Marathon world record holder Paula Radcliffe has "categorically" denied any form of cheating.
The 41-year-old Briton said questions raised during a parliamentary select committee "effectively implicated" her in the Sunday Times'allegations of blood doping in athletics.
Jesse Norman MP suggested winners and medallists at the London Marathon and "potentially British athletes" were under suspicion.
Radcliffe was not specifically named.
But she is a three-time London Marathon winner and the only British athlete since 1996 to triumph the event.
Following the Commons Culture, Media and Sport Committee hearing, she issued a statement saying she was "devastated" her name had been "linked to these wide-ranging accusations".
The Sunday Times published data from 5,000 athletes, which it had reviewed by scientists and said revealed an "extraordinary extent of cheating".
The International Association of Athletics Federations (IAAF) called the allegations "sensationalist and confusing" and denied it had failed in its duty to carry out effective blood testing.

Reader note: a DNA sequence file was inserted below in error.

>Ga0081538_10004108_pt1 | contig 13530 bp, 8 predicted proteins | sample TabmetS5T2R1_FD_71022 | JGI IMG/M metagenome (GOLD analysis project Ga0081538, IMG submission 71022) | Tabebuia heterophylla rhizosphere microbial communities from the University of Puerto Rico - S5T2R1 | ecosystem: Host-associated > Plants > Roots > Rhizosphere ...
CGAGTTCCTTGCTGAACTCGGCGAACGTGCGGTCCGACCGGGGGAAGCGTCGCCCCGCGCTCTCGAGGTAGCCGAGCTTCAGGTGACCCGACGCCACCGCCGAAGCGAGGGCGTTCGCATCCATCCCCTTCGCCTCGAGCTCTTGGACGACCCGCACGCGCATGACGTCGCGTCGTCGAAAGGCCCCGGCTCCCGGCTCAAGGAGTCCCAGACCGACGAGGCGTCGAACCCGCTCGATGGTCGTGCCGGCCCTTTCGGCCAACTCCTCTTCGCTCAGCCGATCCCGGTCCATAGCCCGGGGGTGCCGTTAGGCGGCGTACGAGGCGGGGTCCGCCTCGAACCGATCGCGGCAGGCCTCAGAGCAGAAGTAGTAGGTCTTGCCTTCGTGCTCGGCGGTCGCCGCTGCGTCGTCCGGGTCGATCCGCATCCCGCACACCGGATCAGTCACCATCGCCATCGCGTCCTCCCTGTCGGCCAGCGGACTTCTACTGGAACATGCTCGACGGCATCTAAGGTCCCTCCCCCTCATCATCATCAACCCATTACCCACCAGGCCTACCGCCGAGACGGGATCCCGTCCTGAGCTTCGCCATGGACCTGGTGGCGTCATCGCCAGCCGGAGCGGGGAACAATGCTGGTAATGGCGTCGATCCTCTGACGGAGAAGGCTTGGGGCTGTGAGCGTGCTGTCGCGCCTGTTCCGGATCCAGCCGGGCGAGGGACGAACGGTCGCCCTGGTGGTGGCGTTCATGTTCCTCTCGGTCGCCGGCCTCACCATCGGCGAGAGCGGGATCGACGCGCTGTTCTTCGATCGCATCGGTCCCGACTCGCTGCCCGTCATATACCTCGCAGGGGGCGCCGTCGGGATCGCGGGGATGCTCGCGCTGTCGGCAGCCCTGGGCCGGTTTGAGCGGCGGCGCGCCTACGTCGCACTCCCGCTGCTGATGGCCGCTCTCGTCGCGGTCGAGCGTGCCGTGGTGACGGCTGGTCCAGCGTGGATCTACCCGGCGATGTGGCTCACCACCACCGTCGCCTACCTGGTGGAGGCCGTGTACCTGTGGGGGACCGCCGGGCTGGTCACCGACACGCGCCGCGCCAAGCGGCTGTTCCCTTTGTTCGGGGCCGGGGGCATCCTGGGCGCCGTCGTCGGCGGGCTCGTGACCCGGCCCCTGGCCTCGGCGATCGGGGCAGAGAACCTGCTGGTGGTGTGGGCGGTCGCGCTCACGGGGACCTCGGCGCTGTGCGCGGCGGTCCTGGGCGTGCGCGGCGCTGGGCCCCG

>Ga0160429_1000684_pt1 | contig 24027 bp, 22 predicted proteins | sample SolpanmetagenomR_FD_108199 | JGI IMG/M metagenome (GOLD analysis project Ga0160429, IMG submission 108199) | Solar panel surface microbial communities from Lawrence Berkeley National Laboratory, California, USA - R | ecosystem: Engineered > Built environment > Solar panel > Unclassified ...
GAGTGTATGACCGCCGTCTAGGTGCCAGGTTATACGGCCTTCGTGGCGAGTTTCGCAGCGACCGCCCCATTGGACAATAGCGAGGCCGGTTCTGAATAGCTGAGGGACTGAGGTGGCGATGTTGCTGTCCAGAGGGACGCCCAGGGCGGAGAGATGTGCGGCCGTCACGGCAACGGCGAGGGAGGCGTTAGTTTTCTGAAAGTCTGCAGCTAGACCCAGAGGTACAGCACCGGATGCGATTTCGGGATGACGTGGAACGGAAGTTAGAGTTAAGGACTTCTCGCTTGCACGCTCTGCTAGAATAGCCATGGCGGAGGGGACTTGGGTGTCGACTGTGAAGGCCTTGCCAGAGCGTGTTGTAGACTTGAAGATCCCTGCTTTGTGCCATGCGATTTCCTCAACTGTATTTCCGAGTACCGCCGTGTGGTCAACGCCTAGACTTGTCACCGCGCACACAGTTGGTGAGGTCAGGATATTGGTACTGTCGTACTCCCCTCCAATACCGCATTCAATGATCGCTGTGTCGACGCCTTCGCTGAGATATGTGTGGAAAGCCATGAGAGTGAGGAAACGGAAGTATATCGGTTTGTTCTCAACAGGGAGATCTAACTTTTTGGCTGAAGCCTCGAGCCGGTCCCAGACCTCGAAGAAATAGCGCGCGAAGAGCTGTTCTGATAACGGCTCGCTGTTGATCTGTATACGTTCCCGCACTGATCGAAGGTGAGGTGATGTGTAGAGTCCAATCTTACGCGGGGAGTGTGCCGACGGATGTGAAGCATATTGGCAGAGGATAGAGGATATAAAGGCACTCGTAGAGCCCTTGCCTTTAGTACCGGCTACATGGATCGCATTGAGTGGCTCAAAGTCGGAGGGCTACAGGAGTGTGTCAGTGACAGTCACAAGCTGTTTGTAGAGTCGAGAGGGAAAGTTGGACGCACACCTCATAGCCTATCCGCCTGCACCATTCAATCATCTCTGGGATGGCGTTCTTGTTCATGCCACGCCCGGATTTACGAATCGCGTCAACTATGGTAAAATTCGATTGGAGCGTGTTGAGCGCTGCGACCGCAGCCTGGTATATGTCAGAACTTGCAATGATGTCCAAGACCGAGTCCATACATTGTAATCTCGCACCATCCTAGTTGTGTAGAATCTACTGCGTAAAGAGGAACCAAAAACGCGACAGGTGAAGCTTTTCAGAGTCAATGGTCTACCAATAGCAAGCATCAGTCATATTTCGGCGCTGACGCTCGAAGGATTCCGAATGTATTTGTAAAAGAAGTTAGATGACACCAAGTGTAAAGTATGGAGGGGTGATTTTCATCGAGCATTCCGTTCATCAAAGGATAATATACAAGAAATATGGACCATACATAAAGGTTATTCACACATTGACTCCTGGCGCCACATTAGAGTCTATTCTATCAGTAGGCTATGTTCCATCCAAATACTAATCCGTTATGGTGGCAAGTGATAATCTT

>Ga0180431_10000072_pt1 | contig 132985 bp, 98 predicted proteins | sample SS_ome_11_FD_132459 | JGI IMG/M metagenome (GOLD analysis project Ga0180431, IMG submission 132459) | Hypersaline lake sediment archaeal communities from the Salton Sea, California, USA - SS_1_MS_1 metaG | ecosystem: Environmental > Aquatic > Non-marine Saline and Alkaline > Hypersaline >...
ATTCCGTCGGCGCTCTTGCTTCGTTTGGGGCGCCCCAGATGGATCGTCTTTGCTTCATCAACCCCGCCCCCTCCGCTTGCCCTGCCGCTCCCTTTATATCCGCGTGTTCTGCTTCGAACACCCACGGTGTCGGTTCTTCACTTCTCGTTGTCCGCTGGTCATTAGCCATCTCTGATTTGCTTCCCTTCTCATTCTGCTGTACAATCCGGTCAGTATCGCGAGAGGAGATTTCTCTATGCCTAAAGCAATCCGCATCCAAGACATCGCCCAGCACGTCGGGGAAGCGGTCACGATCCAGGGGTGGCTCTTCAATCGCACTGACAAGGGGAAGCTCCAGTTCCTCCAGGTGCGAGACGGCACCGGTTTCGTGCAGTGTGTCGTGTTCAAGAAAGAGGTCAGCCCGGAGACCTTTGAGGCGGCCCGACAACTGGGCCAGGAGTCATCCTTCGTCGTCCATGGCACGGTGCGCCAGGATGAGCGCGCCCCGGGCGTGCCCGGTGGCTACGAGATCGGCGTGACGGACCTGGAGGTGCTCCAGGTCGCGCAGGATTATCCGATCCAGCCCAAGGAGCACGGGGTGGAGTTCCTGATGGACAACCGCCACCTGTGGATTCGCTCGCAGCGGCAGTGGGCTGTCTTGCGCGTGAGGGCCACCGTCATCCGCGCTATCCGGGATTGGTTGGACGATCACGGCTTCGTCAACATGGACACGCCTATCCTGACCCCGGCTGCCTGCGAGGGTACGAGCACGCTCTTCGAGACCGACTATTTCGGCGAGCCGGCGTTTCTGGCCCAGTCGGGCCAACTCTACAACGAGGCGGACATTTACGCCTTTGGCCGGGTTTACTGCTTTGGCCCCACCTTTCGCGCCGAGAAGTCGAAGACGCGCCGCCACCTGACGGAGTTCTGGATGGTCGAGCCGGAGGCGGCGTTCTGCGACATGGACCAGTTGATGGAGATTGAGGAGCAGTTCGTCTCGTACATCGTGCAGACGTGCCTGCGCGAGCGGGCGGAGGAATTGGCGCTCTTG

Radcliffe said she had the "greatest respect" for people "responsibly trying to uncover cheating", but added she was "profoundly disappointed that the cloak of parliamentary privilege" had been used to tarnish her reputation, without recourse.
She said: "I have campaigned long and hard throughout my career for a clean sport. I have publicly condemned cheats and those who aid them. These accusations threaten to undermine all I have stood and competed for, as well as my hard-earned reputation.
"By linking me to allegations of cheating, damage done to my name and reputation can never be fully repaired, no matter how untrue I know them to be."
Radcliffe, who also won the New York Marathon three times and the Chicago Marathon, retired from competitive athletics this year following a persistent foot injury.
She said she "wrestled long and hard with a desire to speak out" following the initial publication of the joint Sunday Times and ARD/WDR investigation of 12,000 blood tests from 5,000 athletes between 2001 and 2012.
She said she had wanted to "fully explain any fluctuations" in her blood data, but was advised she would risk her name being connected with "false allegations".
"As a result of today's parliamentary hearing I can no longer maintain my silence," she added.